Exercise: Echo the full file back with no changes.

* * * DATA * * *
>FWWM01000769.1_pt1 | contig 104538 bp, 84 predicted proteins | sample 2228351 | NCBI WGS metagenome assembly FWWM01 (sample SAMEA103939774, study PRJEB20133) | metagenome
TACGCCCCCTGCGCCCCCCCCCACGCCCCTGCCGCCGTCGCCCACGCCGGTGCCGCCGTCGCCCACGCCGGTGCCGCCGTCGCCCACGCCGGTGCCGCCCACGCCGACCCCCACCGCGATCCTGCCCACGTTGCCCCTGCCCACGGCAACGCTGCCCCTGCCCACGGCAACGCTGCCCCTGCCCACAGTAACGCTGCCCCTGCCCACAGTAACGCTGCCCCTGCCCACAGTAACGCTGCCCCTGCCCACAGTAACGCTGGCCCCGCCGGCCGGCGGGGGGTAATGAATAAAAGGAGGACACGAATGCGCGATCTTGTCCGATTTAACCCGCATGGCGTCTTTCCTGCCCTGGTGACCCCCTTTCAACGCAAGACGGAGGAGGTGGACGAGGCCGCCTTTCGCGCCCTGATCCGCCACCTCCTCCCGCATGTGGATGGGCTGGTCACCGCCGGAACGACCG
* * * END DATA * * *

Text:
>FWWM01000769.1_pt1 | contig 104538 bp, 84 predicted proteins | sample 2228351 | NCBI WGS metagenome assembly FWWM01 (sample SAMEA103939774, study PRJEB20133) | metagenome
TACGCCCCCTGCGCCCCCCCCCACGCCCCTGCCGCCGTCGCCCACGCCGGTGCCGCCGTCGCCCACGCCGGTGCCGCCGTCGCCCACGCCGGTGCCGCCCACGCCGACCCCCACCGCGATCCTGCCCACGTTGCCCCTGCCCACGGCAACGCTGCCCCTGCCCACGGCAACGCTGCCCCTGCCCACAGTAACGCTGCCCCTGCCCACAGTAACGCTGCCCCTGCCCACAGTAACGCTGCCCCTGCCCACAGTAACGCTGGCCCCGCCGGCCGGCGGGGGGTAATGAATAAAAGGAGGACACGAATGCGCGATCTTGTCCGATTTAACCCGCATGGCGTCTTTCCTGCCCTGGTGACCCCCTTTCAACGCAAGACGGAGGAGGTGGACGAGGCCGCCTTTCGCGCCCTGATCCGCCACCTCCTCCCGCATGTGGATGGGCTGGTCACCGCCGGAACGACCG